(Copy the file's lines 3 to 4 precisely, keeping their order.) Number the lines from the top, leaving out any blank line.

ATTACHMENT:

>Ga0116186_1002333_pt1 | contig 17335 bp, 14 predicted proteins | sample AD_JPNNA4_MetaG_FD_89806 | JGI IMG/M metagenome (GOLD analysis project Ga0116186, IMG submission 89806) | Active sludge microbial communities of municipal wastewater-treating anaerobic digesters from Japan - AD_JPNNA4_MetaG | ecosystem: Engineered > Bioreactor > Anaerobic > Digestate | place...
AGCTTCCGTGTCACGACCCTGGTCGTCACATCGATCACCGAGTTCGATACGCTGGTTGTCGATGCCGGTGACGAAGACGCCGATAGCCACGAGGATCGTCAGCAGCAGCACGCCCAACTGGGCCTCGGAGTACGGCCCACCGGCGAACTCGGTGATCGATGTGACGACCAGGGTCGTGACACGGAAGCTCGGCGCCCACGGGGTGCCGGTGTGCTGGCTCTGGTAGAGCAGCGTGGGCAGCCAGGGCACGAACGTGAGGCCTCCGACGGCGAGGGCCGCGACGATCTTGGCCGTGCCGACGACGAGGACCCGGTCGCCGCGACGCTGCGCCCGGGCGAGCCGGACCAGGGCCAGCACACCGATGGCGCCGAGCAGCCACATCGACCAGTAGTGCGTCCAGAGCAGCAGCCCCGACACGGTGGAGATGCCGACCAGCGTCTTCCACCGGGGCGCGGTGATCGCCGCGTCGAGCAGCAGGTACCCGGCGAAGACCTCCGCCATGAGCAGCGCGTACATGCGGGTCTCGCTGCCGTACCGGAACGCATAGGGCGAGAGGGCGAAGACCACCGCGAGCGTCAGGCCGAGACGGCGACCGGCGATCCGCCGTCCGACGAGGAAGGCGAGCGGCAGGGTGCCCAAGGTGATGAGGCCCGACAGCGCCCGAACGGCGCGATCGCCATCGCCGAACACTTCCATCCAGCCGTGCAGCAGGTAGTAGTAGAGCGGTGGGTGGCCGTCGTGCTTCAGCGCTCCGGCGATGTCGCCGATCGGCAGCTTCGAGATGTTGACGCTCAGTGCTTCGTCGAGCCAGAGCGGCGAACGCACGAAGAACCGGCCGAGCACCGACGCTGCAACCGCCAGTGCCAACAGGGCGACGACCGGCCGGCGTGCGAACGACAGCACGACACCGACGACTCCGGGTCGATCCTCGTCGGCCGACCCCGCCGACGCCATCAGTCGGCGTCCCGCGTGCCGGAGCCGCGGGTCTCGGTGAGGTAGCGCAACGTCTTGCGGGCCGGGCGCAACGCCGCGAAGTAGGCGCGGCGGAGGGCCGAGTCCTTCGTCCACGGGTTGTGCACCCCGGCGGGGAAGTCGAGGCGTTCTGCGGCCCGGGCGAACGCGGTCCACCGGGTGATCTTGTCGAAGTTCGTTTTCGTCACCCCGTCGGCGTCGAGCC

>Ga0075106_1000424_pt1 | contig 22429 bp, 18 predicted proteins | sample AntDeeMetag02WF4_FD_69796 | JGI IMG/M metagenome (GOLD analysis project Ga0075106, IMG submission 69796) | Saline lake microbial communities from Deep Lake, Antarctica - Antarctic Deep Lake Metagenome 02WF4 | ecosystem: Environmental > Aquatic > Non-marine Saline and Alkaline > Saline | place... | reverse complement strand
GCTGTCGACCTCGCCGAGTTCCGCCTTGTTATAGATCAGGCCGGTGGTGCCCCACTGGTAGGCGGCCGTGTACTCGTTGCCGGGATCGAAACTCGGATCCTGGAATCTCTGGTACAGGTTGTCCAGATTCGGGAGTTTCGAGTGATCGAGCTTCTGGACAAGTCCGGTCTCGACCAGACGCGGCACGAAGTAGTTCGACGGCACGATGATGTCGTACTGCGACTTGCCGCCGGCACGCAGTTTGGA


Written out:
>Ga0075106_1000424_pt1 | contig 22429 bp, 18 predicted proteins | sample AntDeeMetag02WF4_FD_69796 | JGI IMG/M metagenome (GOLD analysis project Ga0075106, IMG submission 69796) | Saline lake microbial communities from Deep Lake, Antarctica - Antarctic Deep Lake Metagenome 02WF4 | ecosystem: Environmental > Aquatic > Non-marine Saline and Alkaline > Saline | place... | reverse complement strand
GCTGTCGACCTCGCCGAGTTCCGCCTTGTTATAGATCAGGCCGGTGGTGCCCCACTGGTAGGCGGCCGTGTACTCGTTGCCGGGATCGAAACTCGGATCCTGGAATCTCTGGTACAGGTTGTCCAGATTCGGGAGTTTCGAGTGATCGAGCTTCTGGACAAGTCCGGTCTCGACCAGACGCGGCACGAAGTAGTTCGACGGCACGATGATGTCGTACTGCGACTTGCCGCCGGCACGCAGTTTGGA